FIG. 7 shows a processor configuration to perform a multi-thread execution method of the third embodiment according to the present invention;

FIG. 8 shows a configuration of the thread manager in the processor shown in FIG. 7;

FIG. 9 is a timing chart to describe the operation of a parent thread termination determination logical unit in the thread manager as shown in FIG. 8;

FIG. 10 is a flowchart to describe the operation of the thread sequencer as shown in FIG. 8 at the time of thread generation;

FIG. 11 is a flowchart to describe the operation of the thread sequencer as shown in FIG. 8 at the time of thread termination;

FIG. 12 shows the configuration of a processor to perform a multi-thread execution method of a fourth embodiment according to the present invention;

FIG. 13 shows the configuration of a processor to perform a multi-thread execution method of a fifth embodiment according to the present invention;

FIG. 14 shows the configuration of another processor to perform a multi-thread execution method of a fifth embodiment according to the present invention;

FIG. 15 is a timing chart to describe the operation of the processors shown in FIGS. 13 and 14;

FIG. 16 is a flowchart to describe a multi-thread execution method of a sixth embodiment according to the present invention;

FIG. 17 is a flowchart to describe a multi-thread execution method of a seventh embodiment according to the present invention;

FIG. 18 is a flowchart to describe a multi-thread execution method, when speculation is succeeded, of the eighth embodiment according to the present invention;

FIG. 19 is a flowchart to describe a multi-thread execution method, when speculation is failed, of the eighth embodiment according to the present invention;

FIG. 20 shows the configuration of a thread processor in the processor to perform a multi-thread execution method of the eight embodiment according to the present invention;

FIG. 21 shows the configuration of a thread status table in a processor to perform a multi-thread execution method of a ninth embodiment according to the present invention;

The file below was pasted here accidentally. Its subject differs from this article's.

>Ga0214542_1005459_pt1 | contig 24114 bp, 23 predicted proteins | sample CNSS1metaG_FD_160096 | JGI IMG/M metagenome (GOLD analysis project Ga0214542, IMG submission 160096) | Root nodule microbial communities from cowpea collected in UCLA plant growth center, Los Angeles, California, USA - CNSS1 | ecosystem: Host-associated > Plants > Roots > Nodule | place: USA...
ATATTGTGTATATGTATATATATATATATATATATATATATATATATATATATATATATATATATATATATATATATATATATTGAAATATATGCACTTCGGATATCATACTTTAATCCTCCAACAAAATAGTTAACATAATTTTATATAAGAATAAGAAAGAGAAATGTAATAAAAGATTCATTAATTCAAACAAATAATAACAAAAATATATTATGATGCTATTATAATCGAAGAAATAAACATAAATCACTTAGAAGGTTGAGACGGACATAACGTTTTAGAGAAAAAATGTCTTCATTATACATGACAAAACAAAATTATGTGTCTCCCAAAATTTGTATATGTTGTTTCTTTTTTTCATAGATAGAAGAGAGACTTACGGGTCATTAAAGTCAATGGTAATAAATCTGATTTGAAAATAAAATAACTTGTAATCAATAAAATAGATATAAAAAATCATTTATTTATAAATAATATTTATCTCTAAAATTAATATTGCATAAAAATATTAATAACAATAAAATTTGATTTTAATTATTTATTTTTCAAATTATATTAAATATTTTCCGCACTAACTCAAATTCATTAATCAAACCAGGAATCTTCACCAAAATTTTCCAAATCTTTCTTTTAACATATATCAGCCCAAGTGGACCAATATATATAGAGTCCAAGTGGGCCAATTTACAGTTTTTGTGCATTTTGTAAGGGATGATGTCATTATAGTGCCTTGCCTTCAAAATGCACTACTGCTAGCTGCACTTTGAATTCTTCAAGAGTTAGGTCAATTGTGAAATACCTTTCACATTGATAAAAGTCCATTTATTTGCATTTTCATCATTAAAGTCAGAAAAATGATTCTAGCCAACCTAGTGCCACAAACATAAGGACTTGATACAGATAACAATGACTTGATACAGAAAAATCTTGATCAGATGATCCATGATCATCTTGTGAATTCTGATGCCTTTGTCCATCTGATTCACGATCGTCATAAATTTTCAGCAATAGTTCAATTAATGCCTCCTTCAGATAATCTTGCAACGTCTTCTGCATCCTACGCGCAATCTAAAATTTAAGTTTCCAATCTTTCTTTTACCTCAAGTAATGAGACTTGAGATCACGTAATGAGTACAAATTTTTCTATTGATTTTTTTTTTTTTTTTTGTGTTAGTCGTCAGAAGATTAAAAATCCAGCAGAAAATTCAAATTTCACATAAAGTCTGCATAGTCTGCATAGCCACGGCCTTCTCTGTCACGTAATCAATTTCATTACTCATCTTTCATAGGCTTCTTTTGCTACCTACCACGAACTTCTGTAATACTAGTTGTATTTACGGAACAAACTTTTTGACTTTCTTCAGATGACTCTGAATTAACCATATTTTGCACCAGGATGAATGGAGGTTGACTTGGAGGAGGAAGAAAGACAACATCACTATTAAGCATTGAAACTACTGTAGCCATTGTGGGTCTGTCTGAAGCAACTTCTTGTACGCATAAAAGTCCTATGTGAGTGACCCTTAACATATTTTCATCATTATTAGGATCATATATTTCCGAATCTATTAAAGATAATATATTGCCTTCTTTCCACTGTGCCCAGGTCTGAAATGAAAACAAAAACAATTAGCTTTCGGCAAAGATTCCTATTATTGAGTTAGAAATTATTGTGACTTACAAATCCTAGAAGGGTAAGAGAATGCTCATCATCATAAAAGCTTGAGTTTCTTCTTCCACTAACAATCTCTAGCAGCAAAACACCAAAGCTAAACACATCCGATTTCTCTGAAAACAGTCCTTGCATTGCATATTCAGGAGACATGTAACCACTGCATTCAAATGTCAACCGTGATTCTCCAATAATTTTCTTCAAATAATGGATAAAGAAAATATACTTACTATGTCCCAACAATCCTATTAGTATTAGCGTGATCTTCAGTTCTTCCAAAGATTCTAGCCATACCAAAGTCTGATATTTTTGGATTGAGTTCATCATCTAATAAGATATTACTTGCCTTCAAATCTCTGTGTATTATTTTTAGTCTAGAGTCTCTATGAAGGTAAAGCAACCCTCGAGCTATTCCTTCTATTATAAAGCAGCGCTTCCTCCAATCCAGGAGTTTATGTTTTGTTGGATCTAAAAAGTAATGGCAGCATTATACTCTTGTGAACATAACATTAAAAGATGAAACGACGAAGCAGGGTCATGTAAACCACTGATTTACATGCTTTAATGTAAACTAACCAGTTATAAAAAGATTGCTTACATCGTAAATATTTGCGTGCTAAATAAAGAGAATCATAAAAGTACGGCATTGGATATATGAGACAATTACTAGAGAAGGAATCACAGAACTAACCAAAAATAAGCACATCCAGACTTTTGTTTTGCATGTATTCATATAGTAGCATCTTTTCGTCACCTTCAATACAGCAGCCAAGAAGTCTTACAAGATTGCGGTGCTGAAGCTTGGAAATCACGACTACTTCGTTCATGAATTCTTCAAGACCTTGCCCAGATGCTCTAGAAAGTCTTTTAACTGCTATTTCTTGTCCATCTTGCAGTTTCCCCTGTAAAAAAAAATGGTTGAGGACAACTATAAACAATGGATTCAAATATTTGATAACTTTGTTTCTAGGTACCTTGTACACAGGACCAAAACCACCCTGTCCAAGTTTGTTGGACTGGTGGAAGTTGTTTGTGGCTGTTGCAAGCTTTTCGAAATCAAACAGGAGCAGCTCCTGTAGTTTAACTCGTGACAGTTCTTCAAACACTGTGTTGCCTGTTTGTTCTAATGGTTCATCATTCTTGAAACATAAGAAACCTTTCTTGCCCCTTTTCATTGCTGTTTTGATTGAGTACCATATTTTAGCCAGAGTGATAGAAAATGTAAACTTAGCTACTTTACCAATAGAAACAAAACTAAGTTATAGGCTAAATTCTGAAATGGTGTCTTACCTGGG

FIG. 22 shows the configuration of a thread manager in a processor to perform a multi-thread execution method of a tenth embodiment according to the present invention;

FIG. 23 shows the configuration of a conventional multiscalar processor; and

FIG. 24 is a flowchart to describe the thread execution method in the conventional SPSM architecture.

DETAILED DESCRIPTION OF THE PREFERRED EMBODIMENTS

A multi-processor system in accordance with preferred embodiments of the present invention will be described in detail with reference to the accompanying drawings.

In all embodiments according to the present invention, it is assumed that the thread related processing is designated by special instructions of a processor. For example, the thread related processing includes a fork operation for generating a thread, a termination operation, a thread execution operation (e.g., speculative execution). Moreover, the present invention is not limited in embodiments, which will be detailed later. Moreover, it is needless to say, but those skilled in the art must be able to practice the present invention using many apparently widely different methods of the present invention without departing from the spirit and scope thereof.

Referring to FIG. 1, in a first embodiment of the present invention, a thread generation instruction 2 generates a new thread from one thread. A thread termination instruction 3 terminates the execution of the thread generated by thread generation instruction 2. In this embodiment, the number of execution of thread generation instruction 2 is limited at most once in one thread. Moreover, a thread is controlled to terminate self execution in the same order as the thread generation order. With the aforementioned processing, threads to be assigned to thread processors #0 though #3 can be statically scheduled.